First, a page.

The James Ford Lectures in British History 2024: The World's Reformation

The Ford Lectures in British History were founded by a bequest from James Ford, and inaugurated by S R Gardiner in 1896-7. Since then, an annual series has been delivered over six weeks in Hilary term. They have long been established as the most prestigious series in Oxford and an important annual event in the History Faculty calendar.

Though sometimes elected from among the Oxford History Faculty, the Ford Lecturer is often a distinguished visitor from elsewhere in the United Kingdom, or further afield. Towards the end of the series, the Lecturer generally convenes a seminar for faculty members and students, where the themes and ideas of the series are discussed.

The lectures alternate between medieval, early modern and modern history. They bring the opportunity for distinguished scholars to present their work to an Oxford audience, in a scholarly but accessible way. The attendance, which is often very large, habitually includes people from the local community as well as many from outside Oxford.

The Lectures invariably result in important books, many of them classic and pioneering works of British history.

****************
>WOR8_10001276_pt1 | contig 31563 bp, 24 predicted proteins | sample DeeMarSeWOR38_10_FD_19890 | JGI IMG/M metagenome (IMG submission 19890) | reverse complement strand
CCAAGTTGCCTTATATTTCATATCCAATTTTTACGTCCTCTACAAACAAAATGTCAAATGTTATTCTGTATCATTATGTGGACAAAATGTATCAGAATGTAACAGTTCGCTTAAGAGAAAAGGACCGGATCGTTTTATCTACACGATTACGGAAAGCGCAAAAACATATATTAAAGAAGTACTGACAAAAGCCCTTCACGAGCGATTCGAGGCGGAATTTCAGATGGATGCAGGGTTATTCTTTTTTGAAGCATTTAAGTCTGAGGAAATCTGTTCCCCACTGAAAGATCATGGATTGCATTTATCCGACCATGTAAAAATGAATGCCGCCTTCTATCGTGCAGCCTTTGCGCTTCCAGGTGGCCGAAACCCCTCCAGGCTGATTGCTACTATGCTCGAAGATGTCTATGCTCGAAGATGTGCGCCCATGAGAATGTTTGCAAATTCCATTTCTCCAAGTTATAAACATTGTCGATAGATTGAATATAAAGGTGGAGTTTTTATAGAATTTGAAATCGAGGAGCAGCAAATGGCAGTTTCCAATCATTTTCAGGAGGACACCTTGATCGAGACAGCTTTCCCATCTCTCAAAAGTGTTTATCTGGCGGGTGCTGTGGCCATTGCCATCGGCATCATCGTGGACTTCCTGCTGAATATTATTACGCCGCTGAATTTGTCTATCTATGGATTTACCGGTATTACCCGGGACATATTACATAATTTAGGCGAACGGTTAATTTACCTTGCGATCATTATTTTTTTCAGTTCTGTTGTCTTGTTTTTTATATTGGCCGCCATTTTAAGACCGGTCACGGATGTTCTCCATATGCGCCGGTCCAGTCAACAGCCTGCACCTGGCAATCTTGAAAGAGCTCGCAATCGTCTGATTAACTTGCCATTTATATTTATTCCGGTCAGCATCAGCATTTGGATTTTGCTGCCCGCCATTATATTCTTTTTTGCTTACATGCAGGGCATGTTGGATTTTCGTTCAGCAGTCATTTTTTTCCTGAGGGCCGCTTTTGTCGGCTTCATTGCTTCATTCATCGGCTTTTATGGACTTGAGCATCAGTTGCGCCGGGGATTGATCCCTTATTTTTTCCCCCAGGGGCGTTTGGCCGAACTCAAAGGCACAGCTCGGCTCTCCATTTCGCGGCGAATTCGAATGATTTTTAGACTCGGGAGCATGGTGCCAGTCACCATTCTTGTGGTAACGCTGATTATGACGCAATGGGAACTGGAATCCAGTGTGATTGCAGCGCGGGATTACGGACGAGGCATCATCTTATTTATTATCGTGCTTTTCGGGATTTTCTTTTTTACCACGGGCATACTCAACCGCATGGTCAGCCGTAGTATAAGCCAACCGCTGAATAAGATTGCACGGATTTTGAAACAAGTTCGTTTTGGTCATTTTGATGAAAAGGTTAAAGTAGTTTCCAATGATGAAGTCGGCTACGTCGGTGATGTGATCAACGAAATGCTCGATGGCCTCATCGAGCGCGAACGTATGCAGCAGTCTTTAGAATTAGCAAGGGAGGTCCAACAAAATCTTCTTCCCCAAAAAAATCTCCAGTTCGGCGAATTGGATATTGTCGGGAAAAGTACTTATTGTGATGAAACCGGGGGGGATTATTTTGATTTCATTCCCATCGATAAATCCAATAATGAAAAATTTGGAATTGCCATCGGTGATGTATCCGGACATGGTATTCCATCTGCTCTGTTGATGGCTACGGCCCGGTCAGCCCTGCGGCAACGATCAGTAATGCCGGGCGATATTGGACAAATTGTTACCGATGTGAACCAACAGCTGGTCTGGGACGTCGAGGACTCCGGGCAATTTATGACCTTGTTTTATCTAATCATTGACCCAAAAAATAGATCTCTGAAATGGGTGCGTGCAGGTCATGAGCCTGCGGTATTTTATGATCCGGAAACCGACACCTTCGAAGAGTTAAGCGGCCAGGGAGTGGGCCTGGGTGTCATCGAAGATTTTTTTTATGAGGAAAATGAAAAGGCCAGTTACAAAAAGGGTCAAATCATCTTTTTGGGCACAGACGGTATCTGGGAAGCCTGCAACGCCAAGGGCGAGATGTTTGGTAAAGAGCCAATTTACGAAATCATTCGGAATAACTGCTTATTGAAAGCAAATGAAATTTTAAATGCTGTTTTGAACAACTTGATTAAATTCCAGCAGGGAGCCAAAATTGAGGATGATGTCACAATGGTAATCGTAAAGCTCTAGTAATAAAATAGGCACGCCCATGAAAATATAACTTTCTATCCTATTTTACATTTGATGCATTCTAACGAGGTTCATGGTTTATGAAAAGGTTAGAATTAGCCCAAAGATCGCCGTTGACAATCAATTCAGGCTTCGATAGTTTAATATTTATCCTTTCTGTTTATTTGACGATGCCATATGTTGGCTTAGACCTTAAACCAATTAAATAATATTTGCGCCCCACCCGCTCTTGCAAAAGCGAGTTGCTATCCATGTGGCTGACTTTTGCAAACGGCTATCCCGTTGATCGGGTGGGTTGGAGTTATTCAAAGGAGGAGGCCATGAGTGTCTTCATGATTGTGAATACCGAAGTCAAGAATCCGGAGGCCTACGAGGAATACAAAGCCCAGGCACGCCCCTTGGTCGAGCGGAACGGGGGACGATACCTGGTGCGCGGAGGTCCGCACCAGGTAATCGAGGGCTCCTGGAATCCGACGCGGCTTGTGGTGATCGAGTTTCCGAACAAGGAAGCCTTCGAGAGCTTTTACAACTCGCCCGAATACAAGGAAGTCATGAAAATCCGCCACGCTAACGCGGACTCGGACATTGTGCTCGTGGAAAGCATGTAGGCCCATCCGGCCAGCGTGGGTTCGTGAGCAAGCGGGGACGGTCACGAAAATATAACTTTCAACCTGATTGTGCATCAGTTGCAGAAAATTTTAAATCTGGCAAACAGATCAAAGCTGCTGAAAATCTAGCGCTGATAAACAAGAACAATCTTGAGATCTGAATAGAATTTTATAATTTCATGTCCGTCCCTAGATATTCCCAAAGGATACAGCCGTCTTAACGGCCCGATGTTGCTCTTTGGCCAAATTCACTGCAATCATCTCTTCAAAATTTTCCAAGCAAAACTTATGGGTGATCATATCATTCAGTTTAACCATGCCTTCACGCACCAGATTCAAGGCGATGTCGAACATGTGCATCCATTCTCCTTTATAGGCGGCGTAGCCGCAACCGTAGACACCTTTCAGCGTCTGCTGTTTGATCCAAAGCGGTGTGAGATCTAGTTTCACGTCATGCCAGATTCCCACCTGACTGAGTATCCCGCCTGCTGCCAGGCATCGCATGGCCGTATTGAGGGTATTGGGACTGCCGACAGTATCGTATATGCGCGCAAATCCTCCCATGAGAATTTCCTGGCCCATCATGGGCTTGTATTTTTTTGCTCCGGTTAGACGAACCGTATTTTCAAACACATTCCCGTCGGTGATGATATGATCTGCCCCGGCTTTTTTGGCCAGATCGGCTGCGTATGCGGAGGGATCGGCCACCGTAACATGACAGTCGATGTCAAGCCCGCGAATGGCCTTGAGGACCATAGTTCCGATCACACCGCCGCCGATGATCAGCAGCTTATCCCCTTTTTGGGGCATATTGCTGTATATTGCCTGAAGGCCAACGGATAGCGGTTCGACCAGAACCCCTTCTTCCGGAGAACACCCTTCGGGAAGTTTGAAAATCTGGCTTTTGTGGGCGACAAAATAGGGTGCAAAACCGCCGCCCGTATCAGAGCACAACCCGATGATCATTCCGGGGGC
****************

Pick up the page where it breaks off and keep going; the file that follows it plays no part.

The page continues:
Hilary Term 2024 – The World’s Reformation
During the early modern era, British (and other) Protestants were far more globally aware, and actively engaged in seeking to win converts in the non-Christian world, than we have recognised. This story has been neglected in part because they pursued the ‘propagation of the Gospel’ very differently both from their Catholic contemporaries and their modern successors. These lectures will survey some of the distinctive themes of early Protestants’ global missions, from the ingenuous and often damaging preconceptions they brought to the task; through the makeshift institutions they developed or adapted to tackle it; to the deep assumptions about the God’s plan for human history and the world’s end which underpinned the whole project.

This was global Christian mission, but not as we know it. Instead of a prelude to the missionary history of the high imperial age, these lectures will argue that this story should be understood as an attempt to carry the Protestant Reformation to the world.

Sorry, there are currently no talks scheduled in this series.

This series features in the following public collections: